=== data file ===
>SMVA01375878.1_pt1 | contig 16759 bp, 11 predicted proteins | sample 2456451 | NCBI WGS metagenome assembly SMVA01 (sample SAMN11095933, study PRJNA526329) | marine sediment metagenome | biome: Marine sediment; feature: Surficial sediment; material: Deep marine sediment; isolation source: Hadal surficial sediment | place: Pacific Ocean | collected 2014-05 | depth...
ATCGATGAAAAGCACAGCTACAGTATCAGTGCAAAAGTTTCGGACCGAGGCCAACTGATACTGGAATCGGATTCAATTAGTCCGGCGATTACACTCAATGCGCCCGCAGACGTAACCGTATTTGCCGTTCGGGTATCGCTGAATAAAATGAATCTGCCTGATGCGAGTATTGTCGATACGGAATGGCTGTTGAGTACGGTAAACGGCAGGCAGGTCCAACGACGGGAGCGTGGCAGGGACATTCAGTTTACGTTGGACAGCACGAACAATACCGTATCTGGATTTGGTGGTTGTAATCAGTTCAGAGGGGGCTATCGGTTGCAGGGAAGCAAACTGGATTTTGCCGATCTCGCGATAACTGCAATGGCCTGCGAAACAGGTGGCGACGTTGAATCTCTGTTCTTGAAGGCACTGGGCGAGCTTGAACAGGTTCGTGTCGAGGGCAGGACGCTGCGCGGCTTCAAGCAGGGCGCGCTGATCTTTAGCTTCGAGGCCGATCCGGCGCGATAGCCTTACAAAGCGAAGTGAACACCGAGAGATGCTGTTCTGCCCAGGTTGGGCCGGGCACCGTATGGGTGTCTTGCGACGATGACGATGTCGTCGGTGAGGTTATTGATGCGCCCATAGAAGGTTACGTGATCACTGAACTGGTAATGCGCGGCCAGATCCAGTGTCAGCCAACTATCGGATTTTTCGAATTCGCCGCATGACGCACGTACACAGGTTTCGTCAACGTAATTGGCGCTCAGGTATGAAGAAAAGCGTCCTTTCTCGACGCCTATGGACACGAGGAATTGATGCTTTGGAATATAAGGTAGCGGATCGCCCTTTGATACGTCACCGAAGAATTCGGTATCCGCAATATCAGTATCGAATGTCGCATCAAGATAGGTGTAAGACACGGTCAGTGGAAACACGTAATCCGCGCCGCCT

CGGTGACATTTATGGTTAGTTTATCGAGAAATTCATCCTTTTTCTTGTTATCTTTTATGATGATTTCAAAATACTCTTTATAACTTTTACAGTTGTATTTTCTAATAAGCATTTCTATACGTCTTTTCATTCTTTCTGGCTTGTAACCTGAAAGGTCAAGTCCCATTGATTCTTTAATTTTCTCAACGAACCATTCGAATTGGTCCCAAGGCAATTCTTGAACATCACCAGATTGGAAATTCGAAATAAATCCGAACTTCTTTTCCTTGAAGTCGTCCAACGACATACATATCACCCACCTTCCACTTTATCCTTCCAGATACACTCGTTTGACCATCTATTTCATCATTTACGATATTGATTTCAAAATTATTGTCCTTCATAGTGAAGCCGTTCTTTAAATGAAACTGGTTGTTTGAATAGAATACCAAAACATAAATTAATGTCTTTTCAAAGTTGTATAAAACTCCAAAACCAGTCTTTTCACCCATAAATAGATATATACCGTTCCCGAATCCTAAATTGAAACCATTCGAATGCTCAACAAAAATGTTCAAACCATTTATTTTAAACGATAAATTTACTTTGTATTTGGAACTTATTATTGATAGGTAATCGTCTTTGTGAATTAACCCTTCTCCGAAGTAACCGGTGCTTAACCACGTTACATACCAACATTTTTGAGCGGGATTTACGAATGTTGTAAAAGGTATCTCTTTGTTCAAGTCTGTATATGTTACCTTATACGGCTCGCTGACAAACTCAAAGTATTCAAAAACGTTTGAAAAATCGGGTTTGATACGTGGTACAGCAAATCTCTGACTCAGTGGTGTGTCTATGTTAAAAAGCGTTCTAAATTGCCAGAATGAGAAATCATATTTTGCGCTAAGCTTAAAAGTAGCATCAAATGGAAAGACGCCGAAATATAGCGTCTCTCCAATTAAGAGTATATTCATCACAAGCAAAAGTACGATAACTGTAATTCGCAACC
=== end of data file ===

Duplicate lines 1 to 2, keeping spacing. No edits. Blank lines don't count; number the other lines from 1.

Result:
>SMVA01375878.1_pt1 | contig 16759 bp, 11 predicted proteins | sample 2456451 | NCBI WGS metagenome assembly SMVA01 (sample SAMN11095933, study PRJNA526329) | marine sediment metagenome | biome: Marine sediment; feature: Surficial sediment; material: Deep marine sediment; isolation source: Hadal surficial sediment | place: Pacific Ocean | collected 2014-05 | depth...
ATCGATGAAAAGCACAGCTACAGTATCAGTGCAAAAGTTTCGGACCGAGGCCAACTGATACTGGAATCGGATTCAATTAGTCCGGCGATTACACTCAATGCGCCCGCAGACGTAACCGTATTTGCCGTTCGGGTATCGCTGAATAAAATGAATCTGCCTGATGCGAGTATTGTCGATACGGAATGGCTGTTGAGTACGGTAAACGGCAGGCAGGTCCAACGACGGGAGCGTGGCAGGGACATTCAGTTTACGTTGGACAGCACGAACAATACCGTATCTGGATTTGGTGGTTGTAATCAGTTCAGAGGGGGCTATCGGTTGCAGGGAAGCAAACTGGATTTTGCCGATCTCGCGATAACTGCAATGGCCTGCGAAACAGGTGGCGACGTTGAATCTCTGTTCTTGAAGGCACTGGGCGAGCTTGAACAGGTTCGTGTCGAGGGCAGGACGCTGCGCGGCTTCAAGCAGGGCGCGCTGATCTTTAGCTTCGAGGCCGATCCGGCGCGATAGCCTTACAAAGCGAAGTGAACACCGAGAGATGCTGTTCTGCCCAGGTTGGGCCGGGCACCGTATGGGTGTCTTGCGACGATGACGATGTCGTCGGTGAGGTTATTGATGCGCCCATAGAAGGTTACGTGATCACTGAACTGGTAATGCGCGGCCAGATCCAGTGTCAGCCAACTATCGGATTTTTCGAATTCGCCGCATGACGCACGTACACAGGTTTCGTCAACGTAATTGGCGCTCAGGTATGAAGAAAAGCGTCCTTTCTCGACGCCTATGGACACGAGGAATTGATGCTTTGGAATATAAGGTAGCGGATCGCCCTTTGATACGTCACCGAAGAATTCGGTATCCGCAATATCAGTATCGAATGTCGCATCAAGATAGGTGTAAGACACGGTCAGTGGAAACACGTAATCCGCGCCGCCT